Abstract and Keywords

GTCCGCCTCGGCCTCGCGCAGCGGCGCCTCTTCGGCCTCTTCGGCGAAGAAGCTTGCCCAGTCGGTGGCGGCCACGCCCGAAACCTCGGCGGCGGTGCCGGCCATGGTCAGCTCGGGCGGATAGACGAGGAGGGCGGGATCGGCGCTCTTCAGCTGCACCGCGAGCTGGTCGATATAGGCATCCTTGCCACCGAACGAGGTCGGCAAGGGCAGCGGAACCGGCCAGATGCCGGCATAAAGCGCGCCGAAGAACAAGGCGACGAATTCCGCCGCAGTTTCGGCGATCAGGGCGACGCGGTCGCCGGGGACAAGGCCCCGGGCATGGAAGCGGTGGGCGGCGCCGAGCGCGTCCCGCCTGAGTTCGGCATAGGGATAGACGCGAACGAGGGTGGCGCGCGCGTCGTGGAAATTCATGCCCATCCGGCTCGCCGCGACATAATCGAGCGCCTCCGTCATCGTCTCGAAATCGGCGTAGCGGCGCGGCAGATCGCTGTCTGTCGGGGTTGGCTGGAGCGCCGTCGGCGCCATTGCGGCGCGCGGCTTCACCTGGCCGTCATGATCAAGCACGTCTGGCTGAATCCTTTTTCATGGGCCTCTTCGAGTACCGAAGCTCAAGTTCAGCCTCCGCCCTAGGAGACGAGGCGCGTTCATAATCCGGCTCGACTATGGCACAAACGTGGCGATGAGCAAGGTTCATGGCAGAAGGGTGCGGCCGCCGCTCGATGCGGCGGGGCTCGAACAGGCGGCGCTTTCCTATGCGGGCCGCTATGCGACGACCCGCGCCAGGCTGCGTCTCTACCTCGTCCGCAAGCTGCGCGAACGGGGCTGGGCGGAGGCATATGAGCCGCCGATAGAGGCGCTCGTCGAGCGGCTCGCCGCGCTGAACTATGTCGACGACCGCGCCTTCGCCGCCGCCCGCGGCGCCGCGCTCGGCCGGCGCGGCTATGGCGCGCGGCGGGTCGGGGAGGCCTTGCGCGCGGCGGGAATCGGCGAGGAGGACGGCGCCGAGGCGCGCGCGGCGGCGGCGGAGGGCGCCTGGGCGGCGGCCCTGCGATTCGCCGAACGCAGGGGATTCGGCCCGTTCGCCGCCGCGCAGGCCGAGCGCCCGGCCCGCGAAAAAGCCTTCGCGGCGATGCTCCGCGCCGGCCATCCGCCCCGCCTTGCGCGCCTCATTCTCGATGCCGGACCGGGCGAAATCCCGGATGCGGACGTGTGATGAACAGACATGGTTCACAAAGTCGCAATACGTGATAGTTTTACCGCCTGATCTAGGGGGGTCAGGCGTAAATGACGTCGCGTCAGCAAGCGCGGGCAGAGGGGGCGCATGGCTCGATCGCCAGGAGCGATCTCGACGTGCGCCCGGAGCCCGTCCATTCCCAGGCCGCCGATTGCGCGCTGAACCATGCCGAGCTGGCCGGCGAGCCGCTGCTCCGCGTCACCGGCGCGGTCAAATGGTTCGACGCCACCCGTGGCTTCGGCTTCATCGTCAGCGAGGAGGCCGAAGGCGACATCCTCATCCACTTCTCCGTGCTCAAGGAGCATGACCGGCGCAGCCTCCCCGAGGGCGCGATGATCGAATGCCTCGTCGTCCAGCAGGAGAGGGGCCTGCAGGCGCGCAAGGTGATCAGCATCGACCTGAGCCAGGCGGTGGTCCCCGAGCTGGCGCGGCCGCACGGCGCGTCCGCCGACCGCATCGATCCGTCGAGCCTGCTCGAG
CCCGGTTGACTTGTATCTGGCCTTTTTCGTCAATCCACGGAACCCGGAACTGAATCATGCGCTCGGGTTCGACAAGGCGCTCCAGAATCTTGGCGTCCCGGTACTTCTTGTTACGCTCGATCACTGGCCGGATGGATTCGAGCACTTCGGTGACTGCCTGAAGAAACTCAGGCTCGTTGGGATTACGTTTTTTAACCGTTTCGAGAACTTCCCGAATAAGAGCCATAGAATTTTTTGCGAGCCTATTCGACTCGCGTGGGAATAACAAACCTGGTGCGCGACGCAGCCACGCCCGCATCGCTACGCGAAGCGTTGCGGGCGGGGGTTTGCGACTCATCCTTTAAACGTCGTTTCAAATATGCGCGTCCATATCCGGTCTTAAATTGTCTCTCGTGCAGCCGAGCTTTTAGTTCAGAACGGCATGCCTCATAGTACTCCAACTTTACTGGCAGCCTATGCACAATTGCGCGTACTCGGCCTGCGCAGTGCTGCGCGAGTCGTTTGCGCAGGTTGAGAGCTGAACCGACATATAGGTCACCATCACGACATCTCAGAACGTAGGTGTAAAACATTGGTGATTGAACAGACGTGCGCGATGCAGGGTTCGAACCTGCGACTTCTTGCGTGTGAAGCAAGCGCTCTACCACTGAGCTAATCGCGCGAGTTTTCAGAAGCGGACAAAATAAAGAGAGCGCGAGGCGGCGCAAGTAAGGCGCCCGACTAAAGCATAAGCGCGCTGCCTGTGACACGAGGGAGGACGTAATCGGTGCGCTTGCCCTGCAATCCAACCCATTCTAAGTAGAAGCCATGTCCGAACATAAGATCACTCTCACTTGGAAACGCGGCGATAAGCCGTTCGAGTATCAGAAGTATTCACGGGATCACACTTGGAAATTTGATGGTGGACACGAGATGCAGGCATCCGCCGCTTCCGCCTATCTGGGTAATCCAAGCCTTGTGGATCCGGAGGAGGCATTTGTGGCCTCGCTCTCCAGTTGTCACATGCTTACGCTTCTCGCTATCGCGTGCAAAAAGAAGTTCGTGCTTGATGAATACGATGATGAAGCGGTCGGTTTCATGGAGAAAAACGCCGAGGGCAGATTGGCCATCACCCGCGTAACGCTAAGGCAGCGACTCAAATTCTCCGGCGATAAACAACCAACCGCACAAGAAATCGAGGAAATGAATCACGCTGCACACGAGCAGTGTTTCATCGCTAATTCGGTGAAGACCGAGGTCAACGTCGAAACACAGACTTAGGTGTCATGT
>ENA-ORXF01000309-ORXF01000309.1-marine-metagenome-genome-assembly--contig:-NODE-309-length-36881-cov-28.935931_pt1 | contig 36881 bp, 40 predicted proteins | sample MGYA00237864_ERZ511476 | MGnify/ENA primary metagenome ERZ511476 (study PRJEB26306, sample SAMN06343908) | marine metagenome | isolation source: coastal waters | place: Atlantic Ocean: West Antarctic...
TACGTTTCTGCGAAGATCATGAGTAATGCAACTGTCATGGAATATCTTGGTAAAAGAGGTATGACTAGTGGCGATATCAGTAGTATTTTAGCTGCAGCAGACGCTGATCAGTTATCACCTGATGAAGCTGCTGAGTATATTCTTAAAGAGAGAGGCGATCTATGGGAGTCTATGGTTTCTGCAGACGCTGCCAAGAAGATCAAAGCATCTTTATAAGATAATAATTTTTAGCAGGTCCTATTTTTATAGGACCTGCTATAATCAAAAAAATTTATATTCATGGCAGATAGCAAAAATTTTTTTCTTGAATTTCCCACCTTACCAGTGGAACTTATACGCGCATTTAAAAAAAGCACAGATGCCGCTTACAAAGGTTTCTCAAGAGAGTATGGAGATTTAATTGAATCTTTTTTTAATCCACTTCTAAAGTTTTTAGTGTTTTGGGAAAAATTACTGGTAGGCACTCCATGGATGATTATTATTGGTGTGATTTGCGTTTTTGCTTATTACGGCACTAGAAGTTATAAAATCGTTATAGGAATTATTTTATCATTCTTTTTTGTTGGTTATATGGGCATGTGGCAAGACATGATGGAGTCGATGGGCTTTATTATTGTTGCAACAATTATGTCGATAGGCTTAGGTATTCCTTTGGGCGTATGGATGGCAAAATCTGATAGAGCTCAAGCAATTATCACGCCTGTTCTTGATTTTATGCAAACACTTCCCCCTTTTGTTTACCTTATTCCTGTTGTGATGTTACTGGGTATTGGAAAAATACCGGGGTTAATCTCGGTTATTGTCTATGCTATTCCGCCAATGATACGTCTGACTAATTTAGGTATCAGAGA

This articleanalyses the history of the northern Levant during the Intermediate Bronze Age. During this period, Levantine societies quickly adapted altered dry-farming cereal production at the onset of abrupt climate change around 2200–1900 BCE. The article suggests that this climate change began withregional abandonments, nomadisation, and habitat tracking to riparian, paludal, and karst spring-fed refugia. It also comments on the archaeological perspectives on late third-millennium Syria and Lebanon that often view them as featureless isotropic planes, separate from the available and rich environmental and paleoclimatic data, and thereby provide a settlement and abandonment profile which is at once reductionist and stochastic.
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